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by UnHerd Staff
Monday, 24
July 2023

Vandana Shiva: why farmers are revolting

The environmentalist talked to UnHerd about the perils of industrialisation
by UnHerd Staff

Last week at the UnHerd Club, environmental activist Vandana Shiva joined Flo Read to talk about the current state of farming, both in the UK and across the world.  

Shiva, a food sovereignty advocate who has spent many years campaigning against industrialised farming, painted a gloomy picture of life as a modern day farmer. The patenting of seeds by large corporations and unachievable yield expectations leave many of them struggling to make ends meet. In this environment, it is not only farmers suffering from the flattening effects of Big Agriculture, which strives for ever greater yields and efficiency in the food industry, but our food too, due to the resulting lack of nutrients.

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With farmers increasingly held responsible for climate change in the media, Shiva suggests that it’s no wonder they’re up in arms, from India to the Netherlands. “The dominant system wants to take the food future to a place where there’s farming without farmers and food without farms,” she said. “That was what the Dutch issue was all about. So just like Extinction Rebellion is trying to resist the extinction, the farmers’ resistance is resisting the extinction of farmers.”

When it comes to global warming, Shiva argues that humanity is stuck in a feedback loop, unable to recognise that our faith in technological solutions has created the very problems its trying to solve. Why, then, should we trust technology to get us out of it? The industrialisation of farming is, in her words, “based on total greed and total monopoly”. 

“Eco-modernism is not a movement. Movements grow from the ground,” Shiva stated. “Modernity and modernism have devastated the world. It begins with the assumption that nature is dead, that we’re going to improve her.” She went on: “Colonialism is modernity. The reason it doesn’t hang together is because something that says ‘we will trample on nature’ can’t be the saviour of nature. That’s why the technological fix won’t work.”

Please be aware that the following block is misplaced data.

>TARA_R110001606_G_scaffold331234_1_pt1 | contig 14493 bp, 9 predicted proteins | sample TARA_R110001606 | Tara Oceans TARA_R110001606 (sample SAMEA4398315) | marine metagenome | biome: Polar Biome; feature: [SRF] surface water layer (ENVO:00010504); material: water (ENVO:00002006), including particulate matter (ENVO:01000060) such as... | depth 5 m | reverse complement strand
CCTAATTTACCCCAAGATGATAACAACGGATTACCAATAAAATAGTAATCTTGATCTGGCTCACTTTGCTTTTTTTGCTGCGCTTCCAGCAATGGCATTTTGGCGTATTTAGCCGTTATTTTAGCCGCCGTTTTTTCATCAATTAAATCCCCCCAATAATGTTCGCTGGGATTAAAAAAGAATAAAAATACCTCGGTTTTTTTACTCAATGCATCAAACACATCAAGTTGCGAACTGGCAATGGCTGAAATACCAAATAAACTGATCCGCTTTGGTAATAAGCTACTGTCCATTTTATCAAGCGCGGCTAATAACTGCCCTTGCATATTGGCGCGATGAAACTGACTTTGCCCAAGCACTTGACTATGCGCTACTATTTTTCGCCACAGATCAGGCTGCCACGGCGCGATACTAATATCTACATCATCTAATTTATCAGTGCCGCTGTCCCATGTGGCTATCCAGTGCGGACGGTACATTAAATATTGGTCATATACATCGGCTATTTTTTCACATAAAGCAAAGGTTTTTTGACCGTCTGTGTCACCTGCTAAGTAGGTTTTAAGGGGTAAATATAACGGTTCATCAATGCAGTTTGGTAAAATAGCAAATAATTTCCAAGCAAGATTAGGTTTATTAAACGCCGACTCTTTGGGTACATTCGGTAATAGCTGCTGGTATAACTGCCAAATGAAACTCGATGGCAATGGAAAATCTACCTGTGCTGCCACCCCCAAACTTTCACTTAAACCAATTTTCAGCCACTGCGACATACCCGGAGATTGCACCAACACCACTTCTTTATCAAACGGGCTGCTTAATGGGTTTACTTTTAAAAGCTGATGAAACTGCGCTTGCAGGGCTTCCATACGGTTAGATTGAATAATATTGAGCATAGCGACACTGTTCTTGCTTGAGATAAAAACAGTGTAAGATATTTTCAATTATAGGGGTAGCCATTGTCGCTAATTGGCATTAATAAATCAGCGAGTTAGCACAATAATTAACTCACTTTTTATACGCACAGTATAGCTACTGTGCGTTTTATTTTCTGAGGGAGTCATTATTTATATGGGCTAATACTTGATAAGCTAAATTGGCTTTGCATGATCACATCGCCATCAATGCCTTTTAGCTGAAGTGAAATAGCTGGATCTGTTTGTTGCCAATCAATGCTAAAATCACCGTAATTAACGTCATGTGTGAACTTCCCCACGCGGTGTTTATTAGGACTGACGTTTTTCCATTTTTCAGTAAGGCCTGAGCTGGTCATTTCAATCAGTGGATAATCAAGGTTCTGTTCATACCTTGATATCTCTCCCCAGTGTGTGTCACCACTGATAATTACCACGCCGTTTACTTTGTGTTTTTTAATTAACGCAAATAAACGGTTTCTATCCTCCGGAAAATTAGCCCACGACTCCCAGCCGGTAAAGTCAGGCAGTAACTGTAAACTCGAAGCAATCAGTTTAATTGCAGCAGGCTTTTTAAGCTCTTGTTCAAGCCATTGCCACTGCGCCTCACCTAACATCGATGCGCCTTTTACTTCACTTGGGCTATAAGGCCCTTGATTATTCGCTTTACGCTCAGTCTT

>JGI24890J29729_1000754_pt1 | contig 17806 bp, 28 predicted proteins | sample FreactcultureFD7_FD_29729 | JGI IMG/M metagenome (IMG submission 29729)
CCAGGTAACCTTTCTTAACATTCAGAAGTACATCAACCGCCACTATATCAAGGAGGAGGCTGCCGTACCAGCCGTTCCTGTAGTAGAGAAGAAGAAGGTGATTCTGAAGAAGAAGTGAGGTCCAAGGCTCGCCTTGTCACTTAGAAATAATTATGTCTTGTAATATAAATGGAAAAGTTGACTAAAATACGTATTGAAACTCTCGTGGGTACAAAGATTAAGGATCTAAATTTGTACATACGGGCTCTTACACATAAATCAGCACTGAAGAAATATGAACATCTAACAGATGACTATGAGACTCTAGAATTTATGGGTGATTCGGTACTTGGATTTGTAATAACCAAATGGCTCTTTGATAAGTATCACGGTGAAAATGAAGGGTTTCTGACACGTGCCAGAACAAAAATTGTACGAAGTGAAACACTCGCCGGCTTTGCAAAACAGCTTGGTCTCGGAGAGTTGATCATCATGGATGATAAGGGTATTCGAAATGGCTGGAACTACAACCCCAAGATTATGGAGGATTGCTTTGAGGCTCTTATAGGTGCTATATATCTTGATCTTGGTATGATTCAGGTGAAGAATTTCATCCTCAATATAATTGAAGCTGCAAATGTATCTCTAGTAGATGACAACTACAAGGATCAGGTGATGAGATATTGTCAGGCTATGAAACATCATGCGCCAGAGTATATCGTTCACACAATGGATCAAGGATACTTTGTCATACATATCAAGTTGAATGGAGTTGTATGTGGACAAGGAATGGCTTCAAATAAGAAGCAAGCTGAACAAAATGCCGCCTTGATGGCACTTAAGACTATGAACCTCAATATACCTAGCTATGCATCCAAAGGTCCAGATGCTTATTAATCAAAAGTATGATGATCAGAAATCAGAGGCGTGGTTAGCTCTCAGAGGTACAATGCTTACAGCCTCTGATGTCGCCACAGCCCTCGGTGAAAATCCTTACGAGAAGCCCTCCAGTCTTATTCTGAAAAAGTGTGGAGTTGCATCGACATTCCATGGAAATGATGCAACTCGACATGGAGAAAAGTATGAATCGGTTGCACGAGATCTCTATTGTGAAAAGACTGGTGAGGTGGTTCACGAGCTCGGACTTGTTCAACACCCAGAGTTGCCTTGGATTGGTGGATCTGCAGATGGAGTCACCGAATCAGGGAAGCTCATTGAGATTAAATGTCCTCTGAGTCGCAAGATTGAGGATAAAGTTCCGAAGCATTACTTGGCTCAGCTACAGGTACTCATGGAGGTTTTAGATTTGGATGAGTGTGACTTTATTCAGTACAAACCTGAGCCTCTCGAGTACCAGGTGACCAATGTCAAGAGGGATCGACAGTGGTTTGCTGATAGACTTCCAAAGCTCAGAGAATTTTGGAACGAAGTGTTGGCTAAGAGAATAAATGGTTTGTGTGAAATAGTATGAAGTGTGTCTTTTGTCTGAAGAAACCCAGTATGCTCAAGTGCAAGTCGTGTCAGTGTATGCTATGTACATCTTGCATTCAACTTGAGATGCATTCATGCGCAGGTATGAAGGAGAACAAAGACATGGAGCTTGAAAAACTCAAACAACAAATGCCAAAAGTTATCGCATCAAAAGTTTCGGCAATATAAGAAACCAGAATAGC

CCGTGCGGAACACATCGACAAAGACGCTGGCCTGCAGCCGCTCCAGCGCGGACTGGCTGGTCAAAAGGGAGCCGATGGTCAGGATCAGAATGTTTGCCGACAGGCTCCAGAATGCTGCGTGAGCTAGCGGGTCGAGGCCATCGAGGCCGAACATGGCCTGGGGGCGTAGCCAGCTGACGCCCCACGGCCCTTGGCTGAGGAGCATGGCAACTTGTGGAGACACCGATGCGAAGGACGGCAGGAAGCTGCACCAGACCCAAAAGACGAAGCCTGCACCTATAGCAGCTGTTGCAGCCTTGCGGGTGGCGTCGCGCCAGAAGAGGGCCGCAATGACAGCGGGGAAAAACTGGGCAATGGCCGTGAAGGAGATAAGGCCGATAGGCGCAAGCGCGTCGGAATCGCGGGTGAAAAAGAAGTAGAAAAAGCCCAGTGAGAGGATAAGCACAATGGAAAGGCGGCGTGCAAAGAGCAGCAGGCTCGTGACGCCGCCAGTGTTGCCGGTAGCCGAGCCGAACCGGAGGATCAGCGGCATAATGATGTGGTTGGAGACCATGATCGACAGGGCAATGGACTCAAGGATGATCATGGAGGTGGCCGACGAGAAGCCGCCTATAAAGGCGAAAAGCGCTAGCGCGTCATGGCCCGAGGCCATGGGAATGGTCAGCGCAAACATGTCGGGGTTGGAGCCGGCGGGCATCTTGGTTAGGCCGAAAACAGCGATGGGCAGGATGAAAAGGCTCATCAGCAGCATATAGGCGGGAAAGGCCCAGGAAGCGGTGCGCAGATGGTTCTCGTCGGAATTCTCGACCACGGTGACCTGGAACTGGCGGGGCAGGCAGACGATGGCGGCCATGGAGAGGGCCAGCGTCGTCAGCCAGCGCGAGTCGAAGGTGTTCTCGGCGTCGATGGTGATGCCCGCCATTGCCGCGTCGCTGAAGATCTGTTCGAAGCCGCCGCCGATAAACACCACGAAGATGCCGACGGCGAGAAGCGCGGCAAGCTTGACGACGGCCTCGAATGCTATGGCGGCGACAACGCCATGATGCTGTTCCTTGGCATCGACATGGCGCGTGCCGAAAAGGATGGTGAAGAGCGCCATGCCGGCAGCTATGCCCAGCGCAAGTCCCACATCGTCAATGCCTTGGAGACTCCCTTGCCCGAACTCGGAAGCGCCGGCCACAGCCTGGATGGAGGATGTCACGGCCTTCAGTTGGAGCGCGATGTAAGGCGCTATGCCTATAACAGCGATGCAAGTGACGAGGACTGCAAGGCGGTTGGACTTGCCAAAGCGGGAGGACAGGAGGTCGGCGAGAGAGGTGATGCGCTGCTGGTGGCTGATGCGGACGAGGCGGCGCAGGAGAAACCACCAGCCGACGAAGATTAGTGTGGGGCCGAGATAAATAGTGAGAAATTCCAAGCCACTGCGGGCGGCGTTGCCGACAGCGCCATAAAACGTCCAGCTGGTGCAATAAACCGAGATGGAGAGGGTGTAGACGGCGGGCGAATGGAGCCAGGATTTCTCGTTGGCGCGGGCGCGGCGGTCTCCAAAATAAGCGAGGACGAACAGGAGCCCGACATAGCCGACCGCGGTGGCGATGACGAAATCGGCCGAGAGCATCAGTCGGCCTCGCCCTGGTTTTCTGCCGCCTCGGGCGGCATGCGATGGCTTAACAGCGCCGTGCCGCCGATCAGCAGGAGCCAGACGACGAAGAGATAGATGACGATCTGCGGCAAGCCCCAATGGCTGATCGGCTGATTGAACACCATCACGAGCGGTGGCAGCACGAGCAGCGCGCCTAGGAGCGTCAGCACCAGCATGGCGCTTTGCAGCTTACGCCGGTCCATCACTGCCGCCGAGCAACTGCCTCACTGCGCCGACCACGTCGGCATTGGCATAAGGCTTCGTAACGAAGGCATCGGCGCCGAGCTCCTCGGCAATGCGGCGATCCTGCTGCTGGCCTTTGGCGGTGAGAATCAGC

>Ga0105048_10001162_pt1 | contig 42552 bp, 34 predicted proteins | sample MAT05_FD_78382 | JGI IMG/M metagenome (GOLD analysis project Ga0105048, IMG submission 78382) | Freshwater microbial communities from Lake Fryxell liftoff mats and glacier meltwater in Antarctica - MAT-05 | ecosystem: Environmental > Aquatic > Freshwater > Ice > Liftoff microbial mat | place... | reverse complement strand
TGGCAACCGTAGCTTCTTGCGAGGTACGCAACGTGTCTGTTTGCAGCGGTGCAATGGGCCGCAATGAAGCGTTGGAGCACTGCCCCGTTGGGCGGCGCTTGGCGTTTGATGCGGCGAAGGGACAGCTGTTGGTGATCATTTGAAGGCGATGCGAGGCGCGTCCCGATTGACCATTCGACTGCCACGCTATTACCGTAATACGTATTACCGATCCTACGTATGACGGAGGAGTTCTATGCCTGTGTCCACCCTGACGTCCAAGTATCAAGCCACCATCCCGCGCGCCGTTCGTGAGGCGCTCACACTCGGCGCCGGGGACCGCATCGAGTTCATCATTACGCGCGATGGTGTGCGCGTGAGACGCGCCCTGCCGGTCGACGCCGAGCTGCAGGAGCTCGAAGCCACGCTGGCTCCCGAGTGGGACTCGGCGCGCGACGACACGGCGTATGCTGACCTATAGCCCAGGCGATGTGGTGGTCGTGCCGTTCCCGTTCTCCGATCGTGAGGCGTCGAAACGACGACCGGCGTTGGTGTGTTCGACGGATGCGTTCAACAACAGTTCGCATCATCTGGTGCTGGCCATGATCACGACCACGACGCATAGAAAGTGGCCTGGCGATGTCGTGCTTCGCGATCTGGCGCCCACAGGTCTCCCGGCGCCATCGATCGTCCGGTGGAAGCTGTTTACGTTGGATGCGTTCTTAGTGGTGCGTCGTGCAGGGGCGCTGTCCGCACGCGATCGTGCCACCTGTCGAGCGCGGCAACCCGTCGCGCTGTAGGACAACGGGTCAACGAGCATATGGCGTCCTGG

While industrial farming’s negative impact on the environment is well-known, Shiva also claimed that, contrary to popular belief, it is also incapable of feeding humanity. Relying on smaller farms which respect the natural biodiversity of a region, and which do away with fertilisers, would actually produce significantly more food than our current system of large monoculture farms. If we changed our ways, “even in rich countries, the people who are starving today stop starving”.

The future of agriculture, for Shiva, “has to be biodiverse. It has to be small farms: many, many small farms. And 100 small farms are far more productive than one farm in the place of the 100.”

The good news is that as soon as the “technofix” wisdom is abandoned, climate armageddon becomes easily avoidable. “If even just some of the farms go ecological and start practising agriculture in ways where there’s more photosynthesis, more biodiversity, more return to the soil, we actually can reach that 1.5 degree target,” Shiva said.

It won’t take all that much to turn back the clock on the climate disaster, and the activist has herself witnessed nature’s ability to heal itself: “We think it is the end of the world. No, some people have a dystopian vision of the future, where they want to get rid of every cow, every farmer, every plant, and glyphosate the world to death […] No, the Earth still has an abundant ability to regenerate.”

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Charles Hedges
Charles Hedges
2 months ago

What is ignored is the fertility of the soil. Adding chemical fertilisers does not replace the 17 or so elements needed for biological activity. The reason why soils on basalts are so productive is because the rock is rich in the elemnts needed for biological processes.
The next step is to increase the organic content, namely fulvic acid, humic acid and humin which holds water and keps the soil particles separate. Highly fertile soils have large numbers of earthworms and many thousands of of different bacteria and fungi which enable it to hold water yet not be water logged. The next step is increasing total organic content. The black soils of the Ukraine which are up to 1.5m thick have up to 16%humus enable high yields to be produced. .
Chernozem – Wikipedia
If one looks at Britain soil fertility was incresed by drainage, manuring , marling( clay with 30 % calcium carbonate ) and sanding.

Andrew Wise
Andrew Wise
2 months ago

And 100 small farms are far more productive than one farm in the place of the 100.

Where’s the evidence for that bizarre statement!
Just a random eco-hippy vision of us all living in yurts and being happy with the meagre corps we can grow in our own back gardens.
Dream on

Alka Hughes-Hallett
Alka Hughes-Hallett
2 months ago
Reply to  Andrew Wise

The evidence is primarily in quality of the SOIL in 100 small farms vs 1 in place of the 100 ie monoculture farming.
Small farms often have better ability to ward pests and disease as there is diversity of crop, hence better production. The soil is better preserved hence the food grown is richer due to presence of trace minerals and richer organic content. There is less dependence on chemical fertilisers which are replaced by animal waste and because the farmer is financially & emotionally invested in his farm and animals, there is better husbandry.
As she also said, the ability of small farms to quickly change crop in crisis is important. Large farms are less flexible and are certainly not interested in ecology within or beyond the farm.
There was an excellent documentary on Netflix called My Little Big Farm. Perhaps you will get the idea once you watch it.